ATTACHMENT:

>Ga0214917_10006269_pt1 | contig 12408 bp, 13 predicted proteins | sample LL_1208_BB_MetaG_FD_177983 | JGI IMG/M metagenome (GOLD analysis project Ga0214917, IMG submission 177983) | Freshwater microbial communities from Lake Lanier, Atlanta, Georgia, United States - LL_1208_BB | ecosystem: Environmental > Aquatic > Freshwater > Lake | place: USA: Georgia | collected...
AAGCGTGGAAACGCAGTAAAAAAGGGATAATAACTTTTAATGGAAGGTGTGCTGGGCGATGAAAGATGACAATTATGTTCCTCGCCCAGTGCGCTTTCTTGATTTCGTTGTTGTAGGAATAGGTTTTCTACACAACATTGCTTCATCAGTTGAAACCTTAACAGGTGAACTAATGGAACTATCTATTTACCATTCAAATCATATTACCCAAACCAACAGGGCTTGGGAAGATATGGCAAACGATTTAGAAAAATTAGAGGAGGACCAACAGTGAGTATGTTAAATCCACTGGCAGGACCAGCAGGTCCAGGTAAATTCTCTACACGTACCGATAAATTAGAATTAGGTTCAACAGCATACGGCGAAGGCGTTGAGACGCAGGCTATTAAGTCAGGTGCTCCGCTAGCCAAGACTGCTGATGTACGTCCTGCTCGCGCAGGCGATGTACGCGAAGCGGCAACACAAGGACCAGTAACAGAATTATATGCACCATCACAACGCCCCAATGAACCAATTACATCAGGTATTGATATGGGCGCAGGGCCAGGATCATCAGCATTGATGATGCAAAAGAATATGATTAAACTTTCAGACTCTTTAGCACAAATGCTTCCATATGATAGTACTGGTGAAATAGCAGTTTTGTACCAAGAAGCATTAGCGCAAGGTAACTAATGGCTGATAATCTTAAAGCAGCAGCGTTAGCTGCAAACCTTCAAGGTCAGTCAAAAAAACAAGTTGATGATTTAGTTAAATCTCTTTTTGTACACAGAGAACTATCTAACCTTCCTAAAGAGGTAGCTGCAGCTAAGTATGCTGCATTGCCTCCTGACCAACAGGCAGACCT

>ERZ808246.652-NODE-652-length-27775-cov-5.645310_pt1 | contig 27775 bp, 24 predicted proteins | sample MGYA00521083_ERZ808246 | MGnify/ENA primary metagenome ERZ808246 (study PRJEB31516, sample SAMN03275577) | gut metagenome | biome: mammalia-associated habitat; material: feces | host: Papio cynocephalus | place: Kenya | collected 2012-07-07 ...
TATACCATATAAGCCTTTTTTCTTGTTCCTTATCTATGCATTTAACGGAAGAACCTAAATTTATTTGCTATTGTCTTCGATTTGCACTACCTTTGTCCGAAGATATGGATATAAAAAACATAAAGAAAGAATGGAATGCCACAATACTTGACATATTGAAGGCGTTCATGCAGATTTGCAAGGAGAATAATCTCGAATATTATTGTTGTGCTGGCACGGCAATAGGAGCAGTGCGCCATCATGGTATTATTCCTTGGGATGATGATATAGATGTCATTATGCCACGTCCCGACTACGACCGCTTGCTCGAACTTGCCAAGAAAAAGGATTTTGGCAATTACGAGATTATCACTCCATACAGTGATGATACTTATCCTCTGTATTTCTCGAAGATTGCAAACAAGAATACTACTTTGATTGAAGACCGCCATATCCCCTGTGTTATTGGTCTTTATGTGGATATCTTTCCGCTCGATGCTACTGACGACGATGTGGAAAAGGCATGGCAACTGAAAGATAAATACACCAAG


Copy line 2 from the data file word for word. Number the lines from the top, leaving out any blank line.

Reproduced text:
AAGCGTGGAAACGCAGTAAAAAAGGGATAATAACTTTTAATGGAAGGTGTGCTGGGCGATGAAAGATGACAATTATGTTCCTCGCCCAGTGCGCTTTCTTGATTTCGTTGTTGTAGGAATAGGTTTTCTACACAACATTGCTTCATCAGTTGAAACCTTAACAGGTGAACTAATGGAACTATCTATTTACCATTCAAATCATATTACCCAAACCAACAGGGCTTGGGAAGATATGGCAAACGATTTAGAAAAATTAGAGGAGGACCAACAGTGAGTATGTTAAATCCACTGGCAGGACCAGCAGGTCCAGGTAAATTCTCTACACGTACCGATAAATTAGAATTAGGTTCAACAGCATACGGCGAAGGCGTTGAGACGCAGGCTATTAAGTCAGGTGCTCCGCTAGCCAAGACTGCTGATGTACGTCCTGCTCGCGCAGGCGATGTACGCGAAGCGGCAACACAAGGACCAGTAACAGAATTATATGCACCATCACAACGCCCCAATGAACCAATTACATCAGGTATTGATATGGGCGCAGGGCCAGGATCATCAGCATTGATGATGCAAAAGAATATGATTAAACTTTCAGACTCTTTAGCACAAATGCTTCCATATGATAGTACTGGTGAAATAGCAGTTTTGTACCAAGAAGCATTAGCGCAAGGTAACTAATGGCTGATAATCTTAAAGCAGCAGCGTTAGCTGCAAACCTTCAAGGTCAGTCAAAAAAACAAGTTGATGATTTAGTTAAATCTCTTTTTGTACACAGAGAACTATCTAACCTTCCTAAAGAGGTAGCTGCAGCTAAGTATGCTGCATTGCCTCCTGACCAACAGGCAGACCT